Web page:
A drug of dependence may be supplied on receipt of an order where the pharmacist is satisfied the person ordering is lawfully authorised to possess the drug, this includes patients, medical practitioners, dentists, veterinary surgeons and licence holders. If the person is not known to the pharmacist he or she must provide satisfactory identification before the drug is supplied, and provide the pharmacist with a signed and dated receipt for the drug.

Schedule 8 drugs pharmacists must maintain a drug of dependence register and record all drug transactions. All records must be retained, protected and available for inspection for a period of two years from date of last entry on the record regulation Cancelled orders unless supplying to a health service must be forwarded to Drugs of Dependence Unit each month with the prescription returns.

A drug of dependence must not be supplied without prior receipt of a lawful order or prescription written, verbal, fax or by other permitted electronic transmission. A Schedule 4 drug may be supplied to a person by a pharmacist without an order or prescription provided. Destruction must not occur unless witnessed by another pharmacist, registered health practitioner, an authorised officer, police officer, registered veterinary surgeon or a person who has been authorised in writing by the Chief Executive of the SA Ambulance Service to administer drugs of dependence.

Information including the full names and signatures of the person and the witness to the destruction, name, strength and amount of drug; and the date and time of destruction must be recorded. Destruction and disposal of drugs of dependence must not pose a risk to public health or safety Regulation It is an offence for a person to obtain or attempt to obtain a prescription drug by fraud or have in his or her possession or utter a forged document to obtain a prescription drug. Section Pharmacists should take all reasonable actions to ensure they are treating a genuine medical condition and treatment does not contribute to the induction of drug dependence, maintenance of drug dependence without a proper treatment plan or add to the pool of drugs available for illicit drug trafficking.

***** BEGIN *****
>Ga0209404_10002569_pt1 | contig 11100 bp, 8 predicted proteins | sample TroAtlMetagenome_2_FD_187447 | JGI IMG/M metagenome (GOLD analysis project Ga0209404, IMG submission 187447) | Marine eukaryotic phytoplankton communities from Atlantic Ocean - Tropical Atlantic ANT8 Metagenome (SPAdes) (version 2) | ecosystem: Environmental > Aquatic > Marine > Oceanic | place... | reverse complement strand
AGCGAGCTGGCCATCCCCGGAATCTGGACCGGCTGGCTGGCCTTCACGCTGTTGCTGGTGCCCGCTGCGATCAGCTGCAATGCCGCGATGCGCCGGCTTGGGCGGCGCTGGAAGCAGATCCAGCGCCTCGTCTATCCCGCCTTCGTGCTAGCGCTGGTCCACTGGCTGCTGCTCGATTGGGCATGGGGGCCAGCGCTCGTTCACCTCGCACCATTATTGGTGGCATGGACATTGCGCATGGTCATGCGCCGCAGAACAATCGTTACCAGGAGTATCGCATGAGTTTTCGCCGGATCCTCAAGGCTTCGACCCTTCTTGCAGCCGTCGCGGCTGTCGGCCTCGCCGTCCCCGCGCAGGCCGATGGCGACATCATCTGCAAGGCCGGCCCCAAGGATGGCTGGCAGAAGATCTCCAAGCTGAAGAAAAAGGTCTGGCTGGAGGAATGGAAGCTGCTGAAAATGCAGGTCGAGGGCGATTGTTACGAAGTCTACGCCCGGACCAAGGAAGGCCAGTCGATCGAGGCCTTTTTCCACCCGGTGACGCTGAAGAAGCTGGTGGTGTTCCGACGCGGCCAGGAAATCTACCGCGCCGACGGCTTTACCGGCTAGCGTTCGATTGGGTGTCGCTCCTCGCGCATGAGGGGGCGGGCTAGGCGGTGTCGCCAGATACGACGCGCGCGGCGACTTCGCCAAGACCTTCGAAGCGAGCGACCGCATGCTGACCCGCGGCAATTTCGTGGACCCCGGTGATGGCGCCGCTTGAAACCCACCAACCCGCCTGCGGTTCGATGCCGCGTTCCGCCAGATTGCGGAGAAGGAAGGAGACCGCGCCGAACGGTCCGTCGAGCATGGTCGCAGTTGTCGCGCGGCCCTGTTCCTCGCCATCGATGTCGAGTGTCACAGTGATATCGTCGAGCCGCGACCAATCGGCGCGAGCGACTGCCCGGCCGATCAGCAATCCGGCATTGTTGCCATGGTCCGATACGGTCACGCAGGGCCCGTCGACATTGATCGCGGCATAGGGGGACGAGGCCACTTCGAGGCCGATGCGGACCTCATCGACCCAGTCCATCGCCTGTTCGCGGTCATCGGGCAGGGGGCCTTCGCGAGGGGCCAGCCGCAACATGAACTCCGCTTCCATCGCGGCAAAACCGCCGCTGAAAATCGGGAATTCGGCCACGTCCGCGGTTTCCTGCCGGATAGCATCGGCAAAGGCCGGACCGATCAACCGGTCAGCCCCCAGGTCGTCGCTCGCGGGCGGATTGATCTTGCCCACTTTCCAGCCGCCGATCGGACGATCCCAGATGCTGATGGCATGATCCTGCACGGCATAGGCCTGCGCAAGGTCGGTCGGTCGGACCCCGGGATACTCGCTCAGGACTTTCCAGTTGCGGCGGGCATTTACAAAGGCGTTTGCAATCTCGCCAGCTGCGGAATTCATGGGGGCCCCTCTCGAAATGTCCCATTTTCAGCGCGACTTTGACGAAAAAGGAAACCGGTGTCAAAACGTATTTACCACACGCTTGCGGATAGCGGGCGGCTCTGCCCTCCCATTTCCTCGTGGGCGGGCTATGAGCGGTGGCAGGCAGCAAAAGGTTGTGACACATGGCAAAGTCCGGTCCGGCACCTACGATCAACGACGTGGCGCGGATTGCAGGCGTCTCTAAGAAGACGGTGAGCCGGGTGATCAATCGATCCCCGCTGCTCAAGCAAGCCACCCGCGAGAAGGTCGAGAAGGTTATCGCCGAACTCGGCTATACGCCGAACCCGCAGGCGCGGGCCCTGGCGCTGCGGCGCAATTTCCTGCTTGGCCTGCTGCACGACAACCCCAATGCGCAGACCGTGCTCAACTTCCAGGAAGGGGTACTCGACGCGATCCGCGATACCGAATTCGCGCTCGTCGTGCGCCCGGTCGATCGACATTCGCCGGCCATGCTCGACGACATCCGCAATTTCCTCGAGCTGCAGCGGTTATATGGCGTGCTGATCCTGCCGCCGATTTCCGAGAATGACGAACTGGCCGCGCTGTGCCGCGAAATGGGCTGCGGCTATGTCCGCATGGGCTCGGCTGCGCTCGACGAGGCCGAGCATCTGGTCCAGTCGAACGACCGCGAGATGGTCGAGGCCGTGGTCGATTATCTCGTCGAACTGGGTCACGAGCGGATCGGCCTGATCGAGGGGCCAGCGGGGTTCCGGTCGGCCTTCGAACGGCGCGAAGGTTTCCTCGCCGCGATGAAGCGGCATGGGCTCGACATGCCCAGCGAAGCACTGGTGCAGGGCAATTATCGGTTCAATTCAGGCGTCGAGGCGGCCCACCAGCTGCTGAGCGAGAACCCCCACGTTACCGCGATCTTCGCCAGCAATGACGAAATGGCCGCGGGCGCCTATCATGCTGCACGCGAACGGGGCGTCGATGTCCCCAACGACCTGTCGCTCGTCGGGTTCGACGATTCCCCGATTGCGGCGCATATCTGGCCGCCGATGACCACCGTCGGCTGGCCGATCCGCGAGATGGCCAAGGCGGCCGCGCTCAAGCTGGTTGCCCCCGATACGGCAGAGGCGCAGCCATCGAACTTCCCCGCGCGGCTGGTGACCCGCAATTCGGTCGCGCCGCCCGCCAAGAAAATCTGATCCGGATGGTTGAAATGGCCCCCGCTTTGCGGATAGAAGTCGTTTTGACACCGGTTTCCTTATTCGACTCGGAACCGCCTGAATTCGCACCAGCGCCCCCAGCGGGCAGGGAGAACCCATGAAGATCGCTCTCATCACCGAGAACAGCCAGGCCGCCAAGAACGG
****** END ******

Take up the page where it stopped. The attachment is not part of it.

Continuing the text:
Supply without due diligence may be considered to be "irresponsible" and result in the serving of an Order which effectively removes privileges granted to a pharmacist to handle prescription drugs. Section 57 Pharmacists may contact the Drugs of Dependence Unit if suspicious of a person seeking prescription drugs. Unit officers, acting for the Minister for Mental Health and Substance Abuse, are empowered to provide information regarding medical history to a Medical Practitioner where an opinion is formed the person is drug dependent and acting illegally.